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Not a day seems to go by in 2022 without a report of another catastrophic climate event. From monsoons that left a third of Pakistan underwater, to extreme drought and wildfires in Spain, to hurricanes Fiona and Ian that devastated coastal communities in Canada and the United States, few countries have been spared the effects of climate change. If scientific predictions are accurate, the situation will only worsen in coming years.
As the world works to reduce carbon dioxide emissions to mitigate this threat, one technological change looms large: electrification. All manner of vehicles, from cars to trucks to planes, are being designed to run on electricity. Apart from preserving the planet, this shift presents vast opportunities for business in the form of new technologies, energy savings and cost reductions.
This shift also demands something else: a large and reliable supply of critical minerals. Electric batteries require cobalt, lithium and nickel; the demand for these minerals is growing insatiably. McKinsey & Company projects that the global market for battery cells will grow about 20 per cent every year to $360 billion (U.S.) in 2030. Consequently, the World Bank estimates global demand for critical minerals could expand by 500 per cent within the next
30 years. For lithium and graphite, demand could increase by as much as 4,000 per cent.
Unless the demand for these minerals can be satisfied, the electrification boom will turn to bust. This is where Canada comes in.
With 200 active mines across the country, Canada is already a major producer of critical minerals, including nickel, potash, aluminum, indium, niobium, platinum group metals, titanium concentrate and uranium. Canada has the further potential to supply significant quantities of lithium, cobalt, graphite, copper and rare-earth elements to an energy-hungry world. Spread across multiple jurisdictions, including British Columbia, the Northwest Territories, Québec and Ontario’s so-called “Ring of Fire,” these mineral reserves also represent an important economic development tool, particularly for First Nations communities that stand to benefit from their extraction.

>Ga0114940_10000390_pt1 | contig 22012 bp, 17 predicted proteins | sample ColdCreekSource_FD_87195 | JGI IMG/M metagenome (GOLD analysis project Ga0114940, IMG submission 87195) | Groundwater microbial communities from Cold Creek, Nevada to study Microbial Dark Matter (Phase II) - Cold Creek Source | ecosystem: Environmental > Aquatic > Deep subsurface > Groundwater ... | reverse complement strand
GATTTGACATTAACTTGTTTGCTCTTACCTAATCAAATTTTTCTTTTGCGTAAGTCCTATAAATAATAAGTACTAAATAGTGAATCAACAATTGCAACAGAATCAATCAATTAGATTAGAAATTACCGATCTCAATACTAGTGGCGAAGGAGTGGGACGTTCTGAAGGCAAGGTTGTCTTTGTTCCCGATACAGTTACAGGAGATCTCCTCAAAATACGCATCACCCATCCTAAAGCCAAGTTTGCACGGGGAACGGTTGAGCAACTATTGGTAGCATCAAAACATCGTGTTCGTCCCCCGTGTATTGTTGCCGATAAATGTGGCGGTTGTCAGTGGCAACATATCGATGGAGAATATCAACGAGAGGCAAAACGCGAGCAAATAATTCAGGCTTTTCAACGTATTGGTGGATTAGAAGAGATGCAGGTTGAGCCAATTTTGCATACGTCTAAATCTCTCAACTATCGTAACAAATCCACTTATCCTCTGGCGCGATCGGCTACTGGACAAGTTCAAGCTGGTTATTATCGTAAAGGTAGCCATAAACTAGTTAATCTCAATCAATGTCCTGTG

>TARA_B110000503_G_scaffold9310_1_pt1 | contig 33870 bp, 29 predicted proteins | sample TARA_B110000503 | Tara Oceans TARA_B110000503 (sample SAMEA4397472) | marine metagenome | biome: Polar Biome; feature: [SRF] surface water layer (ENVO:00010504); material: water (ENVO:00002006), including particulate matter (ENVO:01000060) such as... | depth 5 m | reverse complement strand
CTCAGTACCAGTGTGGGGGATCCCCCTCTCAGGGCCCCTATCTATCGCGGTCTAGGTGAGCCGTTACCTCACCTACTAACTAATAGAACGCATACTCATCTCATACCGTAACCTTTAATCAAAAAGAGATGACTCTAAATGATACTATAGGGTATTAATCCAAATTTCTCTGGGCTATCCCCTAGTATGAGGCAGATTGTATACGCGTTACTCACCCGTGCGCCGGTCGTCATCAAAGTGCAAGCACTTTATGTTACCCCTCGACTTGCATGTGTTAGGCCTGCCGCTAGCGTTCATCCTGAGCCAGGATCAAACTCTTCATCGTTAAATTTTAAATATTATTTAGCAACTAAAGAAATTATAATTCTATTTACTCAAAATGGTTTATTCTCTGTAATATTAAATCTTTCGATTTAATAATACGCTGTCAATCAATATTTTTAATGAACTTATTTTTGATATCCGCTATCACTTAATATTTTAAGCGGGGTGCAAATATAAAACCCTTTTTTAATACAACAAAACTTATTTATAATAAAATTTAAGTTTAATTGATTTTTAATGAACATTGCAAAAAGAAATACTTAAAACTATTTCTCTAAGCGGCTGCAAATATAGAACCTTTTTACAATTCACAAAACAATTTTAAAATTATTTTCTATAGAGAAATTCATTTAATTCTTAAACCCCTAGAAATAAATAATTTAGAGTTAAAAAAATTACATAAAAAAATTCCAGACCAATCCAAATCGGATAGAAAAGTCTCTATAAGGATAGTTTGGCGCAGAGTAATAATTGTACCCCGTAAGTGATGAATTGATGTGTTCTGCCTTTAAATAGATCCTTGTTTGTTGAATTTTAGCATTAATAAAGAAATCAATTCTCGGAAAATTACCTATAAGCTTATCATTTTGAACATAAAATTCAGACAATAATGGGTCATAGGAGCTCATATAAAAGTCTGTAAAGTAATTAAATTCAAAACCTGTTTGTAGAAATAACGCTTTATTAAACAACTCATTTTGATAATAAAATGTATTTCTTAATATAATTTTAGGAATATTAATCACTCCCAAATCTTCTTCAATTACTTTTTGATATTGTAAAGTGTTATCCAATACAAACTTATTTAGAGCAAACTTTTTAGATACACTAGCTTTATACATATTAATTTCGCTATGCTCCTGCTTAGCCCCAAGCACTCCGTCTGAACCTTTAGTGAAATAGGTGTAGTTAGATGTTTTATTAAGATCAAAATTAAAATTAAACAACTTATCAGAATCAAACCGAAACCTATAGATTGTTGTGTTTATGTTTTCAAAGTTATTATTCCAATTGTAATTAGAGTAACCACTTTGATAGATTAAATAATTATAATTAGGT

Canada also has another advantage to leverage: its relationship with the United States. In January 2020, Canada and the U.S. announced a joint action plan on critical minerals to advance bilateral interests. The U.S. had begun investing in critical mineral exploration under the Trump administration, but has now gone one step further under Biden, announcing it will fund overseas mining projects to obtain more critical minerals necessary to build renewable technology. Driving this new agenda is geopolitics — specifically, the dominance of political and economic rival China in the critical minerals market.
In June 2022, the U.S. established a Minerals Security Partnership with a host of countries, including Argentina, Brazil, the Congo, Tanzania and Canada. As part of its engagement, the U.S. is open to “providing a loan guarantee or debt financing” to countries with plentiful supplies. Other nations, including Australia, France and the United Kingdom, are also involved as strategic partners. Congress additionally linked half of a consumer electric vehicle tax credit to a requirement that cars be made with minerals that were mined or processed in the U.S., or any nation that signed a U.S. free-trade agreement, placing Canada at the front of the line.
This opportunity is not lost on the Canadian government, which published a critical minerals consultation paper this summer and will be releasing its full strategy this fall. The last federal budget committed up to $3.8 billion to launch this strategy, which includes up to $1.5 billion on supply chain infrastructure, $144 million for technology research and development, and a 30 per cent critical mineral exploration tax credit. These efforts also have the potential to advance Indigenous reconciliation in local communities.
In a world buffeted by the uncertainties of climate and geopolitics, Canada can provide a stable and secure source of the building blocks necessary for a net-zero world. Governments at home and abroad are willing to support industrial development that will benefit not only Canada, but all nations on earth. This represents tremendous opportunities for businesses on both ends and on all links of the supply chain. It’s now up to investors and industry to step up and make Canada into the energy superpower the world needs it to be.